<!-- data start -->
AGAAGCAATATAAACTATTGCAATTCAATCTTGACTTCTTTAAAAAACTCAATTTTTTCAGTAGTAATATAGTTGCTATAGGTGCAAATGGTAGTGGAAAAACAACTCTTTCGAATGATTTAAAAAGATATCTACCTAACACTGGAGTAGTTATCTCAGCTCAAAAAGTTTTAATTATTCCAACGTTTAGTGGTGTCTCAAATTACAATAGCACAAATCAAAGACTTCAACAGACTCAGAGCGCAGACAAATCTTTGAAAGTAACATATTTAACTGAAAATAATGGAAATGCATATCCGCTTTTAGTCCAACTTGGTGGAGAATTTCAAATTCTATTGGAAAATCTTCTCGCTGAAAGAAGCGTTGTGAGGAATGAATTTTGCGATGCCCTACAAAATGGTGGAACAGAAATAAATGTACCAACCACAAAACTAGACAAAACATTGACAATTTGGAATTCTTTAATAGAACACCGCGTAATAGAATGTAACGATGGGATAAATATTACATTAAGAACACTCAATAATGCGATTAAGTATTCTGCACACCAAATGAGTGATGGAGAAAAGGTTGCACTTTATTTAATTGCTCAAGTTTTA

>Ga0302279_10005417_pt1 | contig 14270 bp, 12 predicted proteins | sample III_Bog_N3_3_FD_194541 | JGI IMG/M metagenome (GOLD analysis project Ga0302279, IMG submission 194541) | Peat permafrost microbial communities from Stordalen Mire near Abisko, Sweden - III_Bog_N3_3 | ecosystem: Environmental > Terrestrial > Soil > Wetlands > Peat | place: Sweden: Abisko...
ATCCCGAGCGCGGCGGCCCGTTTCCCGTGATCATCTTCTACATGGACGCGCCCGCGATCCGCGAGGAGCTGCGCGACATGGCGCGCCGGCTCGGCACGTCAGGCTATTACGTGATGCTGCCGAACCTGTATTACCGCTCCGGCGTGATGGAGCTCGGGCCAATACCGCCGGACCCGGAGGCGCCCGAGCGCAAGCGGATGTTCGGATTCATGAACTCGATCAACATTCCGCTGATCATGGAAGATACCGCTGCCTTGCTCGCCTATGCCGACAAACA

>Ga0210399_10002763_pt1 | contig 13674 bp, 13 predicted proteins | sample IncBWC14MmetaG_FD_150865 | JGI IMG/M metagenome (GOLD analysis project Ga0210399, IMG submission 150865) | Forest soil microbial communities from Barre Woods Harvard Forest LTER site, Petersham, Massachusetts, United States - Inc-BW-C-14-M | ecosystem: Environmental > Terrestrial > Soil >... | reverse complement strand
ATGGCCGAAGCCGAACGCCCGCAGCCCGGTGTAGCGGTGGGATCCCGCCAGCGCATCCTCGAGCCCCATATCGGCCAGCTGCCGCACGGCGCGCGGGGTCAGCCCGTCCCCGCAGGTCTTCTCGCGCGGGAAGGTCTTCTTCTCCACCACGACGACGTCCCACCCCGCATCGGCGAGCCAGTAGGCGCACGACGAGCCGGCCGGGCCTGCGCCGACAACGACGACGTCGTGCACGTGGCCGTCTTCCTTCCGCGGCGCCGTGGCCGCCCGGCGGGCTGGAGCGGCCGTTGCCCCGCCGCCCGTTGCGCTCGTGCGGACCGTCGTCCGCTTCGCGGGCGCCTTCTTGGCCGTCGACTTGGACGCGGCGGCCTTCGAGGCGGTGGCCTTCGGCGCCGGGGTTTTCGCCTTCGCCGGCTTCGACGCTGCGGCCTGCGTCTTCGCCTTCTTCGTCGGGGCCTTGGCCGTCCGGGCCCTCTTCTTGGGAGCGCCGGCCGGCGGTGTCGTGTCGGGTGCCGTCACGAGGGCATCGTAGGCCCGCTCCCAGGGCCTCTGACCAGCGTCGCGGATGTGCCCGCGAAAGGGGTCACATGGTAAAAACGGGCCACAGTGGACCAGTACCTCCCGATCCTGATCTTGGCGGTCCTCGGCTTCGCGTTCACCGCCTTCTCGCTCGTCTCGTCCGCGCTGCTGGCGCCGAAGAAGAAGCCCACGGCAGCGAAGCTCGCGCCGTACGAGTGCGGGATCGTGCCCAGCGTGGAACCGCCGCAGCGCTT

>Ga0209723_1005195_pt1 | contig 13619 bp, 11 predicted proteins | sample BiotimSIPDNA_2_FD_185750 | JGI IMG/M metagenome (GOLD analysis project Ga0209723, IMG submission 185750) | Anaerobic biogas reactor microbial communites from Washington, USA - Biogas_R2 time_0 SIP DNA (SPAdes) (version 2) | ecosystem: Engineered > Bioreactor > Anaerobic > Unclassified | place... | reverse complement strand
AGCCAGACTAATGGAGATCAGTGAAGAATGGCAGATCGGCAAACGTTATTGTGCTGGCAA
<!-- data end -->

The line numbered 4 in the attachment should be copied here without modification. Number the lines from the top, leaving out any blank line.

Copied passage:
>Ga0210399_10002763_pt1 | contig 13674 bp, 13 predicted proteins | sample IncBWC14MmetaG_FD_150865 | JGI IMG/M metagenome (GOLD analysis project Ga0210399, IMG submission 150865) | Forest soil microbial communities from Barre Woods Harvard Forest LTER site, Petersham, Massachusetts, United States - Inc-BW-C-14-M | ecosystem: Environmental > Terrestrial > Soil >... | reverse complement strand